This post is by Zack Whittaker from TechCrunch
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Amazon posted its bi-annual report Thursday detailing the number of government data demands it receives.
The numbers themselves are unremarkable, neither spiking nor falling in the second-half of last year compared to the first-half. The number of subpoenas, search warrants and other court orders totaled 1,736 for the duration, down slightly on the previous report. Amazon still doesn’t break out demands for Echo data, but does with its Amazon Web Services content — a total of 175 requests down from 253 requests.
But noticeably absent compared to earlier reports was how many requests the company received to remove data from its service.
In its first-half report, the retail and cloud giant said in among the other demands it gets that it may receive court orders that might demand Amazon “remove user content or accounts.” Amazon used to report the requests “separately” in its report.
Now it’s gone. Yet where
of speech and expression is more important than ever, it’s just not there any more — not even a zero.
We reached out to Amazon to ask why it took out removal requests, but not a peep back on why.
Amazon has long had a love-hate relationship with transparency reports. Known for its notorious secrecy — once telling a reporter, “off the record, no comment” — the company doesn’t like to talk when it doesn’t have to. In the wake of the Edward Snowden disclosures, most companies that weren’t disclosing their government data demands quickly started. Even though Amazon wasn’t directly affected by the surveillance scandal, it held out — because it could — but later buckled, becoming the last of the major tech giants to come out with a transparency report.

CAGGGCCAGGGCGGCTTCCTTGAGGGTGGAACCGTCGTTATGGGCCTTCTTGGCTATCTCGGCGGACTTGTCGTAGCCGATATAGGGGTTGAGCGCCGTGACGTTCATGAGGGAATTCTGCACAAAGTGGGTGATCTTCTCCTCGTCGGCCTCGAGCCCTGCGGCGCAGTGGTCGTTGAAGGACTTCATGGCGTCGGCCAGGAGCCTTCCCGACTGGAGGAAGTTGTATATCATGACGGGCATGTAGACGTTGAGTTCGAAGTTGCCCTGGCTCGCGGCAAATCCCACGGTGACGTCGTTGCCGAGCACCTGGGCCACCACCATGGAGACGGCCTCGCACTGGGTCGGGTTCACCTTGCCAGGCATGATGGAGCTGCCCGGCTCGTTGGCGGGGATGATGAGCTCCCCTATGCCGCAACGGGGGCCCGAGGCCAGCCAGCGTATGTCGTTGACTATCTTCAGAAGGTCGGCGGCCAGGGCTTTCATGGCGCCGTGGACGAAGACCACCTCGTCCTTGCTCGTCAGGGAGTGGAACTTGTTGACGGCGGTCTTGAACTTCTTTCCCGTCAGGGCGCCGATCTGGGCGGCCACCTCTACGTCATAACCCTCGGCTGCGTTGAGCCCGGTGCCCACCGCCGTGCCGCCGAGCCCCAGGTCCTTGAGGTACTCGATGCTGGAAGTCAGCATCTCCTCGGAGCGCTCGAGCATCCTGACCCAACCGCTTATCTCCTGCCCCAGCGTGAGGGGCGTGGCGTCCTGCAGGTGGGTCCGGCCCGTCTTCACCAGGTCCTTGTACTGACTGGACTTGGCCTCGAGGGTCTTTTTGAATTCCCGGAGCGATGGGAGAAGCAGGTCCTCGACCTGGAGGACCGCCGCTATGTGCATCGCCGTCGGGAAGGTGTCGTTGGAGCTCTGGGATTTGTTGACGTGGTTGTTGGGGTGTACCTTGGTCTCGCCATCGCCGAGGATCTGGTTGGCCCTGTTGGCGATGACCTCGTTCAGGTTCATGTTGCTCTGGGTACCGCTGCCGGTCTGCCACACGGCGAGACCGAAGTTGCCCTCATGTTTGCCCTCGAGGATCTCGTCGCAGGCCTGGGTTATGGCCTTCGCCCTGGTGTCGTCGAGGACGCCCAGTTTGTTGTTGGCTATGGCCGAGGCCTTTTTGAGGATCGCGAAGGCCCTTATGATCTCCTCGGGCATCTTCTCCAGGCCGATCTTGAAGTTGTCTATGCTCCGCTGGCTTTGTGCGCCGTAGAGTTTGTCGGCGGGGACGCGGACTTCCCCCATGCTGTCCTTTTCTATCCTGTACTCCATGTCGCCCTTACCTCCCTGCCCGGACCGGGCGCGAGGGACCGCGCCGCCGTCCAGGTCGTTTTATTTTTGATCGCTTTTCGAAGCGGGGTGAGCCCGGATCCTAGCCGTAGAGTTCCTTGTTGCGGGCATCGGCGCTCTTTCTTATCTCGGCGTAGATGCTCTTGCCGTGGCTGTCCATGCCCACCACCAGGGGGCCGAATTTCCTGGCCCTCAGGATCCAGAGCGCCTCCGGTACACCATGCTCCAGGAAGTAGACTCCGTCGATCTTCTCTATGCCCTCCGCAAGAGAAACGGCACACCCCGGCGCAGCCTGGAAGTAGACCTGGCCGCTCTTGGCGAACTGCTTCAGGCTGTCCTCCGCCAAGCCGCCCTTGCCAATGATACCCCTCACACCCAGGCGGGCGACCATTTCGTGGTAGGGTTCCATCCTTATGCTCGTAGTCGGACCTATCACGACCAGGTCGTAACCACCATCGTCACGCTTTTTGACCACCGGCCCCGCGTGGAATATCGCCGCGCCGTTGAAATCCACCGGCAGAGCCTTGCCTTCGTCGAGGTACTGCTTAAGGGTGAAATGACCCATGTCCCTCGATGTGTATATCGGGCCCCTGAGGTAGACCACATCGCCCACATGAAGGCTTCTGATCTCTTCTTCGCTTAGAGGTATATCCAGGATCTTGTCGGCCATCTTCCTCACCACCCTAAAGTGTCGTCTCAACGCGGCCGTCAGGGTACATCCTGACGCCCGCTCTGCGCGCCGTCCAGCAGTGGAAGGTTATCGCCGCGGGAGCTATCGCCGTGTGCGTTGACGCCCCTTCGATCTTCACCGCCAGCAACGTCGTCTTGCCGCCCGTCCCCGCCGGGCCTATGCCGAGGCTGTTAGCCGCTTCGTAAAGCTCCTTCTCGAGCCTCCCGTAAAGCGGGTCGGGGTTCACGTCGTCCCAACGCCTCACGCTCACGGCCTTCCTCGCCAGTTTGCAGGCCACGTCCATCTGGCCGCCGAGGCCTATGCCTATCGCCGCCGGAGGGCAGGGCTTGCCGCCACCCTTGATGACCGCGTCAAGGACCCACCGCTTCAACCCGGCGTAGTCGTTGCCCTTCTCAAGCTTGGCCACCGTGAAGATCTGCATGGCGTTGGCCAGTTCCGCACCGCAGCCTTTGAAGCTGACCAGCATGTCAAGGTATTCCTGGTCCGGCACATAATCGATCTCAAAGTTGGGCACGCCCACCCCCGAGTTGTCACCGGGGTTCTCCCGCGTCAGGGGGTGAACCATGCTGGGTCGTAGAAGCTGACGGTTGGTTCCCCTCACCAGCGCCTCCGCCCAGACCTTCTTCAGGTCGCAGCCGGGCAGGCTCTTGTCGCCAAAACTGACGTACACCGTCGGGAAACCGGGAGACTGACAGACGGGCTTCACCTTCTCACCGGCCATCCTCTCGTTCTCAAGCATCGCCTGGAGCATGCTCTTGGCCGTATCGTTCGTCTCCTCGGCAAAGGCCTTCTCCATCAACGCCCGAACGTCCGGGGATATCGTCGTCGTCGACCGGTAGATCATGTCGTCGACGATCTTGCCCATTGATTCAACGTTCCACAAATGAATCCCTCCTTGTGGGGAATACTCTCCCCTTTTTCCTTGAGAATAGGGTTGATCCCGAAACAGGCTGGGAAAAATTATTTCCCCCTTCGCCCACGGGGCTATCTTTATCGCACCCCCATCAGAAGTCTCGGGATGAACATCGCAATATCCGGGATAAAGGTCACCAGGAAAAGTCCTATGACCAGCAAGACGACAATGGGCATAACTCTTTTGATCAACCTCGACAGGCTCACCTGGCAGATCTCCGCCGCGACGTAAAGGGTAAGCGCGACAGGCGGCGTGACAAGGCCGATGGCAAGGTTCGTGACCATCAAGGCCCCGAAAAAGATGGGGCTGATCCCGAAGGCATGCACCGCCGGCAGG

Even then, the effort Amazon put in was lackluster.
Unlike most other transparency reports, Amazon’s is limited to just two pages — most of which are dedicated to explaining what it does in response to each kind of demand, from subpoenas to search warrants and court orders. No graphics, no international breakdown and no announcement. It’s almost as if Amazon doesn’t want anyone to notice.
That hasn’t changed in years. Where most other companies have expanded their reports — Apple records account deletions, so does Facebook, and Microsoft, Twitter, Google and a bunch more — Amazon’s report has stayed the same.
And for no good reason except that Amazon just can. Now it’s getting even slimmer.